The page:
Certain mining pools have grown huge, causing concern amongst the Bitcoin community. If a single pool controlled more than 50% of the networks power, they could theoretically create fraudulent transactions. This however doesn't seem to be an issue, as mining pools have it in their best interest to maintain bitcoin’s price and network security.

 

See how the pools compare:   blockchain.info/pools
 

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Cloud Mining

“Cloud mining”, also known as cloud hashing , is another new way for anyone to mine cryptocurrency. Cloud mining is the renting out of mining hardware to anyone willing to pay online, for a pre-specified period of time. These agreements are called “ mining contracts ”.

We hope you have enjoyed your introduction to the world of cryptocurrency, please feel free to... Comment, Donate, or Tip, & give feedback.

Source: BraveNewCoin.com

Bitcoin is many things. It is decentralised, digital, frictionless, volatile, pseudonymous (not anonymous, the difference is important), highly divisible, irrevocable once sent, and very confusing if not explained well. Lets clarify these buzzwords.

 

  • Decentralised -  This is a key property of the Bitcoin network. Decentralisation means no single entity has control over Bitcoin. It also increases the network’s security by eliminating points of vulnerability. The network is a peer-to-peer (p2p) network , much like BitTorrent .

 

 

 

 

 

  • Digital - Imagine Bitcoin as an email application that allows you to send money. Payments can be sent and received on any computing device with an internet connection, instantly, anywhere. Just like you can access your email account on any computer in the world with an internet connection, the Bitcoin network allows you to access your money wherever you are if you wish to.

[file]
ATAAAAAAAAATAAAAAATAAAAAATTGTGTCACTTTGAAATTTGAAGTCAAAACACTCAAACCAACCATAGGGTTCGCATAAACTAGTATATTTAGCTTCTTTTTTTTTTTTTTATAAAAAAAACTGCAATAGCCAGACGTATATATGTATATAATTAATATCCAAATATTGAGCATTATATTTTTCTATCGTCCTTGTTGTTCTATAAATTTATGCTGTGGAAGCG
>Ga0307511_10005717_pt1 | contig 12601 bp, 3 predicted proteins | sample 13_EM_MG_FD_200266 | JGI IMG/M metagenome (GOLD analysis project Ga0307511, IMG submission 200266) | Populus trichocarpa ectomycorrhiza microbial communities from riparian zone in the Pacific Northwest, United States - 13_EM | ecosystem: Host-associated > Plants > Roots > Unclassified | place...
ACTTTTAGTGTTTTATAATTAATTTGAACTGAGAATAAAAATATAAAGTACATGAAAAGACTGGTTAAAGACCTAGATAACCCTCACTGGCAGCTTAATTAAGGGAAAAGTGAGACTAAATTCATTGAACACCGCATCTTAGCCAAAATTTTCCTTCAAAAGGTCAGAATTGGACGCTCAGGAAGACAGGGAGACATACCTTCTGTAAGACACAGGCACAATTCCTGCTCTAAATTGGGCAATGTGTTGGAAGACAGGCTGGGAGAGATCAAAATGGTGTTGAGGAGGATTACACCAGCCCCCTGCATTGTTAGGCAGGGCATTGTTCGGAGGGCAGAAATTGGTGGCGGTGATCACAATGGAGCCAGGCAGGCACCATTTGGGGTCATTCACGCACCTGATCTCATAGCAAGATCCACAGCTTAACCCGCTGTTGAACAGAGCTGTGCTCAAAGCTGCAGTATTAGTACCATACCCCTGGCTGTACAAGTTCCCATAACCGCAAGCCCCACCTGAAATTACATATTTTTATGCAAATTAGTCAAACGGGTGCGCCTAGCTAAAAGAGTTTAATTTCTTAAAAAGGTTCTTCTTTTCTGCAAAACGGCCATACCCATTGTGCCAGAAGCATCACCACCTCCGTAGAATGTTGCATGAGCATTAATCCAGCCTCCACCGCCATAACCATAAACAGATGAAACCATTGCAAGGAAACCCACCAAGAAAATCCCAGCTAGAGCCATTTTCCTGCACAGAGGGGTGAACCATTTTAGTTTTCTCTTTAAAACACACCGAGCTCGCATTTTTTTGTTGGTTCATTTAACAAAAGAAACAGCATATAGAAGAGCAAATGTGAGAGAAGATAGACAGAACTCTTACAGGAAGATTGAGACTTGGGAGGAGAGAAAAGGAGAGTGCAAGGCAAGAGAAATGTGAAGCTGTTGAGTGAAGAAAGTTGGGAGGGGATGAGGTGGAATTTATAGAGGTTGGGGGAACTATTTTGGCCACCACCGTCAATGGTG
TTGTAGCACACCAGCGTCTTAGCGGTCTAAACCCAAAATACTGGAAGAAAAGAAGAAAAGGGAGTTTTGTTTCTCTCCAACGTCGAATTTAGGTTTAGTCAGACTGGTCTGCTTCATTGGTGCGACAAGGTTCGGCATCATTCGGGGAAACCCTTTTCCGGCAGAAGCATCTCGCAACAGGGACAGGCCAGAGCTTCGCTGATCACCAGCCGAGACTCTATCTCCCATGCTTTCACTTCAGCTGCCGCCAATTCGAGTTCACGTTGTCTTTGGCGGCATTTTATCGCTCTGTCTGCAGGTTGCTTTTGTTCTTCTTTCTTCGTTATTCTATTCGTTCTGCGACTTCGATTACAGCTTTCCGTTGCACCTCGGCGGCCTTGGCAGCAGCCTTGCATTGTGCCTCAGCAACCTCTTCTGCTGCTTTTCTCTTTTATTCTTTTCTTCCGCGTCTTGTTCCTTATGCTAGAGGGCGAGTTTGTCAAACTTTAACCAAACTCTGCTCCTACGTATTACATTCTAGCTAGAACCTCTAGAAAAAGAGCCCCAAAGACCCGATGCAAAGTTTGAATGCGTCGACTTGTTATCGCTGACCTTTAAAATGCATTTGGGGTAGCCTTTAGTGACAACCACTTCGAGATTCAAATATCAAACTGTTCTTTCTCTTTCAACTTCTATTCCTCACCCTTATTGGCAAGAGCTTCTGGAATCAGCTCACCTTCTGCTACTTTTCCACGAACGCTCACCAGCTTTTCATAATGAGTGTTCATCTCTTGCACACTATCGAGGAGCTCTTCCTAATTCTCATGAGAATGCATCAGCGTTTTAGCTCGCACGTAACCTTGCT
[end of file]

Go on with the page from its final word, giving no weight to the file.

• Highly Divisible - People often ask “if one bitcoin is worth so much money, how can I possibly pay for small things?” The answer lies in the fact that a bitcoin is highly divisible. Like a dollar can be divided into 100 cents, a single bitcoin can be divided into 100,000,000 satoshis - that's a hundred millionth of a bitcoin!

 

This allows payments to be extremely precise, and means bitcoin can function flawlessly with prices much higher than today. (In fact, an individual bitcoin would need to be worth $1 million dollars for a satoshi to equal one cent).

 

  • Frictionless - As said before, a bitcoin can be sent to anyone, anywhere, at any time, for free. Transaction fees are drastically lowered for both consumers and merchants using bitcoin. This feature, combined with bitcoin’s divisibility, allows you to pay one tenth of a cent or a million dollars without transaction fees.

 

  • Volatile - Bitcoin’s price volatility has been a major cause for concern amongst people new to the currency. Whilst this is an issue, bitcoin’s volatility is a product of it being a new, young, and illiquid  market. This dangerous volatility will pass as bitcoin becomes more established. In addition to this, there are easy ways for merchants accepting bitcoin to overcome these volatility problems.

 

  •  Pseudonymous - Media sources report bitcoin as being an “anonymous”currency like cash, this is incorrect. Bitcoin is not anonymous . Since every transaction that ever takes place in the Bitcoin network is recorded in the blockchain, the identity of any person involved in a transaction is only protected by their ability to deny their association with that bitcoin address. Once your identity is linked to a bitcoin address , everything you do through that address can be tracked.

 

Users can protect their privacy by generating a new address every time they make a payment, but this has not proven to be a foolproof answer to maintaining financial privacy. This is because once one address is known, a little bit of snooping around can reveal all other addresses associated with it (and you).This association between addresses is called “ taint ” and by analysing it, stolen bitcoins can be tracked.

 

  • Irrevocable once sent - Like cash, once you pay someone, there is no way to get that money back without the recipient’s approval. For merchants accepting bitcoin payments, this is useful, since credit card payments can be revoked up to a week after payment.
 

We hope you have enjoyed your introduction to the world of cryptocurrency, please feel free to... Comment, Donate, or Tip, & give feedback.

Source: BraveNewCoin.com

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How Do I Store Them?